Secondly, we have come a long way in establishing the truth about our cause and now the time has come when we can more or less determine how much longer it will take to accomplish this work. If we can now state unequivocally how we shall proceed in future, we will be able to muster greater international support for our cause. No doubt, the support for our cause is very much there and it keeps increasing with the passage of time. However, if we can clearly document the future course of our actions, it will give clear directions to our supporters in their efforts to continue supporting our cause. Not only in Tibet, but in China also, many people are demonstrating a new interest in, and concern for, our issue. From this point of view also, it is going to give a fillip to our cause.
The guidelines for our future direction should not be just a beautiful showpiece, but something which we are seriously going to implement.
Now, so long as we are in exile, I think it is better for the Dalai Lama to continue to take his responsibility. But the constitution of future Tibet should not give any role to the Dalai Lama. Even in exile, our society should be as democratic as possible.
Regarding the Sino-Tibetan relationship, it has now reached a new phase. Since 1970 we have had direct contact with China. Based on this I made some proposals recently. However, China has refused to respond to my proposals. On the other hand, there have been some misgivings expressed by many Tibetans. There have been opinions that my proposal gave away too many concessions to China. I made that with the hope of finding a solution to the Tibetan problem. It was aimed at the urgent need to put an end to Chinese demographic aggression in Tibet and the unlimited repression which our people continue to suffer in Tibet. However, the proposal has not succeeded in doing this. Therefore, as I said in my 10th March statement this year, if China did not respond positively, I would not consider myself bound by the concessions made in the Strasbourg statement. This means there is now no existing agenda for future Sino-Tibetan negotiations: the table is empty. So Tibetans, or the foreign friends of Tibet, should note that the solution to the Tibetan problems must come only through non-violence and human contact. There is no other course. With the Assembly of the Tibetan People’s Deputies at its core, we will have time to think and discuss this matter also.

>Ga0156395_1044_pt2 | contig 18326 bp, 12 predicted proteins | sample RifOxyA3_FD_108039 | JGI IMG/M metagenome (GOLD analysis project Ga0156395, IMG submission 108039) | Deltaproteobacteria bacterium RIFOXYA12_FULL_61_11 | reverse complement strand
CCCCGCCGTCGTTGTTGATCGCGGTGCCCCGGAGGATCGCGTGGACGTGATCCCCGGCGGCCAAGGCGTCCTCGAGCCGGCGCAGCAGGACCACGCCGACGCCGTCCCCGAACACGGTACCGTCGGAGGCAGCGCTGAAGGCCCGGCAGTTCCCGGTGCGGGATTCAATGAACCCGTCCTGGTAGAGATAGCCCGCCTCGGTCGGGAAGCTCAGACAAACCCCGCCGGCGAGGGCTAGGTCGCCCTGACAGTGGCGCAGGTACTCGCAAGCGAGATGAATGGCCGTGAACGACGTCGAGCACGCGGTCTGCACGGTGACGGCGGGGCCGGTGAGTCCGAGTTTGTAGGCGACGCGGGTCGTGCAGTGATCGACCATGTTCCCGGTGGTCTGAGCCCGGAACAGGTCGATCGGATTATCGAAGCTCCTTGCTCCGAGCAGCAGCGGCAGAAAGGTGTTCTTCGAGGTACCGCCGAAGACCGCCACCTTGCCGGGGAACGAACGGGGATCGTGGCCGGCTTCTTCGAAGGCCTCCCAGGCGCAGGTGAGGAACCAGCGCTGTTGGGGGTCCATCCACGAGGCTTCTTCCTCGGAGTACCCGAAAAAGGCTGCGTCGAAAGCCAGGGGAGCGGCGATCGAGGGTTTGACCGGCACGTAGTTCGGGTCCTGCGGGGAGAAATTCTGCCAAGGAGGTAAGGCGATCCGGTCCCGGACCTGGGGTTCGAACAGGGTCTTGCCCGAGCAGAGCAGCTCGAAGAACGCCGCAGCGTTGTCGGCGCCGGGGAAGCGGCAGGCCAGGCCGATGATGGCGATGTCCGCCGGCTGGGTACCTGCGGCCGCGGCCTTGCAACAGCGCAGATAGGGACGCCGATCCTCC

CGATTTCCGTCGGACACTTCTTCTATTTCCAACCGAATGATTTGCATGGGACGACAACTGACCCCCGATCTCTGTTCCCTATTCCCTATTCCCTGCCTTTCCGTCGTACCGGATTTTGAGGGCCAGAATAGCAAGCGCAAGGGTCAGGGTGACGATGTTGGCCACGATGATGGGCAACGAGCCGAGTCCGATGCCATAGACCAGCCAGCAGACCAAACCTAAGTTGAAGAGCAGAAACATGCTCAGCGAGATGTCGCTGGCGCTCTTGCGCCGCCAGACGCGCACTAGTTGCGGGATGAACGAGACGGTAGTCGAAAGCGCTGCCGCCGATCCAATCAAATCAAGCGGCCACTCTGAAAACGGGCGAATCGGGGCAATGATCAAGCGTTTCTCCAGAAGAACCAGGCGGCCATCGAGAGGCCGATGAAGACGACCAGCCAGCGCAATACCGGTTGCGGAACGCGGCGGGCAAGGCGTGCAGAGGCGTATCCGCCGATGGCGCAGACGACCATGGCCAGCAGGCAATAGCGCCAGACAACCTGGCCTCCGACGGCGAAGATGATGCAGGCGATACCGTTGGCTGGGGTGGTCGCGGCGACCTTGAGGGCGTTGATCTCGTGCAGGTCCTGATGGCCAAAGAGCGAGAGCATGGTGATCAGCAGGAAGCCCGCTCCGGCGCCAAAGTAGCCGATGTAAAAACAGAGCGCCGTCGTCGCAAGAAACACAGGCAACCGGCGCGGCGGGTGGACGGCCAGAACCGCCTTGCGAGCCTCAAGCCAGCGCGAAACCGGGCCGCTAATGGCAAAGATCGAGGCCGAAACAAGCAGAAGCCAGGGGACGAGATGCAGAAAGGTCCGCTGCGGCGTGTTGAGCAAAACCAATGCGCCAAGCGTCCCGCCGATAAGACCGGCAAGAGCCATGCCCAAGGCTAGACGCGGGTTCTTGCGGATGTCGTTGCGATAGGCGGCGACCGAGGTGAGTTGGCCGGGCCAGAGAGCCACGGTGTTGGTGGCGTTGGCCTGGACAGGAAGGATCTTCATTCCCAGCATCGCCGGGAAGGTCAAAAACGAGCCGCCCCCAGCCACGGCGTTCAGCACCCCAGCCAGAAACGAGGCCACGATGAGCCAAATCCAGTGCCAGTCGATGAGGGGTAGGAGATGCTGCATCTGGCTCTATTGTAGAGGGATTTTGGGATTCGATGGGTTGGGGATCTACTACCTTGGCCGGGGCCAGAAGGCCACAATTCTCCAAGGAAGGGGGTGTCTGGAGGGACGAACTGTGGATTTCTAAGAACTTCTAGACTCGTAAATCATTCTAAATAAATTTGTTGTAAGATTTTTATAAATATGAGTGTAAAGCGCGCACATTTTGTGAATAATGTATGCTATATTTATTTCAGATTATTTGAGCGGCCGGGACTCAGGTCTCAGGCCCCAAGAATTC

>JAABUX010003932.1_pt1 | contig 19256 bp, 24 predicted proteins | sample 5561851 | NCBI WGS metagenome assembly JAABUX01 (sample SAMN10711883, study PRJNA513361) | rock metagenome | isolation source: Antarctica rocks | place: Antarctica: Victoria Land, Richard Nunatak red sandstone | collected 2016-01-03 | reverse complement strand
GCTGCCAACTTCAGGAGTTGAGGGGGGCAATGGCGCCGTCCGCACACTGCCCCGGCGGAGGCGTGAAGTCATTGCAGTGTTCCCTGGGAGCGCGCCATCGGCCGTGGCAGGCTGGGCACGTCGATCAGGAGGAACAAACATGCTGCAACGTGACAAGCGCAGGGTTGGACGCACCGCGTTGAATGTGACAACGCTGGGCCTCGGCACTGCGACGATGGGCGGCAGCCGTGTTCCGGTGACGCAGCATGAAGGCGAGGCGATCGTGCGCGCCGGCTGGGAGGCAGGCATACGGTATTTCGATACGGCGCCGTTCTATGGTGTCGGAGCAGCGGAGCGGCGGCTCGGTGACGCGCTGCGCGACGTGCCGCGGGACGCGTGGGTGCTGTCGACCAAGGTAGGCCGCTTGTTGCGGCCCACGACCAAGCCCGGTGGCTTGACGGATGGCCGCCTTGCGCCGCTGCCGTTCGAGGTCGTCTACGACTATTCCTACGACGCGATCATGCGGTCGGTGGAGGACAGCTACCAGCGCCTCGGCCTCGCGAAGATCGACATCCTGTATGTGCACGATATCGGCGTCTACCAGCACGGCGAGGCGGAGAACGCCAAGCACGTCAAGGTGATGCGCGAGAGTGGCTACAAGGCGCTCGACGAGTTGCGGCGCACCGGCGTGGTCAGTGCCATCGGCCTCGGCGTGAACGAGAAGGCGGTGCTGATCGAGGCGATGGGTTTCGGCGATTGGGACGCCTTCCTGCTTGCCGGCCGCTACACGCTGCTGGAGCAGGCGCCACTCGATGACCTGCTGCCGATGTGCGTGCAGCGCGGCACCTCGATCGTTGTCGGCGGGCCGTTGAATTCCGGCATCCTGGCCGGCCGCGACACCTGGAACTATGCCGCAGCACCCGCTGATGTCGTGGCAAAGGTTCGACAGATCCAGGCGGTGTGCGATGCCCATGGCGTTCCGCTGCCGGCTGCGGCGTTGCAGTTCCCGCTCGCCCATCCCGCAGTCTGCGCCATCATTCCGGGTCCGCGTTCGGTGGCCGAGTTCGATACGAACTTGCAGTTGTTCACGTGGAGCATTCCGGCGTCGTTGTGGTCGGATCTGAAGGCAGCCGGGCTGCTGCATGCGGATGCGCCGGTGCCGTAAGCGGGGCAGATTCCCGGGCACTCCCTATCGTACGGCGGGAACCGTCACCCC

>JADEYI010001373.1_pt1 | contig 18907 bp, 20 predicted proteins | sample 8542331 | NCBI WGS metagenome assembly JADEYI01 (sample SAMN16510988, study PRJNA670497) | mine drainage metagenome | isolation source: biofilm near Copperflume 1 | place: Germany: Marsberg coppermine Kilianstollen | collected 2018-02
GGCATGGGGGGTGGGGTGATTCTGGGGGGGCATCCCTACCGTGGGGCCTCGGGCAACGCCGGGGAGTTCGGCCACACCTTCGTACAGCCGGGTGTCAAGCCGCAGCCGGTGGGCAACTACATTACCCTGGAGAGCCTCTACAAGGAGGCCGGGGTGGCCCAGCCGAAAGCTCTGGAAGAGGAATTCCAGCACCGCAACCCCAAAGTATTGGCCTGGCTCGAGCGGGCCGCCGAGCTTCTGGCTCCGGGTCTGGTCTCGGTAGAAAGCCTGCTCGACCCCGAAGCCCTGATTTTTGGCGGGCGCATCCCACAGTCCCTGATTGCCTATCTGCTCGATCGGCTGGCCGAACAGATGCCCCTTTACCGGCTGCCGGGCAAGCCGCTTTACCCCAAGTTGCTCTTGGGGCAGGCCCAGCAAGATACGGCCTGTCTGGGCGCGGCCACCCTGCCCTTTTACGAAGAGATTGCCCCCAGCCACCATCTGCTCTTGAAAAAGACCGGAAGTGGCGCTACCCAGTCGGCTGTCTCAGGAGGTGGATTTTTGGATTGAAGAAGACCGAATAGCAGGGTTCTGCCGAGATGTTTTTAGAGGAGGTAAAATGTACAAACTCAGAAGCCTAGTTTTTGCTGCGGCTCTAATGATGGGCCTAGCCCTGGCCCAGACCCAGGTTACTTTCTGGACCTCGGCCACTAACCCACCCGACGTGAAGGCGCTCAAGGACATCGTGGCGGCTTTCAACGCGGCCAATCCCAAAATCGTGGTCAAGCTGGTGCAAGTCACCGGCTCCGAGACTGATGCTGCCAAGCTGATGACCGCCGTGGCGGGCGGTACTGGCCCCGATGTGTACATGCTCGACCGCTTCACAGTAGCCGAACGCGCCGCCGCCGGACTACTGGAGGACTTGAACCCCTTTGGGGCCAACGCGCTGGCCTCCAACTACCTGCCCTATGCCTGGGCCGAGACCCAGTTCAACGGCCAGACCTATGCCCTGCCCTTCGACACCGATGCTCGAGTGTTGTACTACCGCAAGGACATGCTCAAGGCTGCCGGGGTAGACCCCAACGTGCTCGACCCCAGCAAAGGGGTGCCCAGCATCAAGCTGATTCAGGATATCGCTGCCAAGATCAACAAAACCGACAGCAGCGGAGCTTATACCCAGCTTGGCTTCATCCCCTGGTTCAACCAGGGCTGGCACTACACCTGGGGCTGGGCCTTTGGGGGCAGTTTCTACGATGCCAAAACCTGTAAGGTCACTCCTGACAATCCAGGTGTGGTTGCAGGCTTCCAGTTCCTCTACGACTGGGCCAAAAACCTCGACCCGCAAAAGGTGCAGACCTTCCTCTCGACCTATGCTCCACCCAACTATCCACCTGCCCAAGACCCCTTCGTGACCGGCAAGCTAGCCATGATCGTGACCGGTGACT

As for the members of the Assembly, although you have come up through an election conducted on the basis of regions and religious schools, you must take the interests of the whole of Tibet into consideration and not just the narrow interests of your own region or religious school. Because once you are elected, you become members of the Assembly of Tibetan people as a whole. What happens sometimes is that, when there is work to be done for the national cause, we have to search for people or associations. But when it comes to narrow parochial interests, they seem to go out of their way to approach us and fight for them. Therefore, what we must aim at is the common cause of our society. If society as a whole is well-off, every individual or association within it will naturally gain from it. They will naturally be happy. However, if society as a whole collapses, then where can we turn to fight for, and demand, our rights? The very fact that we have somewhere to go to fight for our rights is because we have a common organisation. Therefore, so long as you sit on an Assembly seat, you should never forget that you are the representative of every Tibetan. If you can work with this attitude, then the purpose is served. This, I think, is important.
Note: His Holiness the Dalai Lama delivered the above speech extempore in Tibetan. This English translation is not issued by the Office of His Holiness the Dalai Lama, and any comparison, therefore, should not be made with the one in Tibetan. This is only for information of the visitors who can’t read Tibetan. In case of doubts, consider the original speech in Tibetan.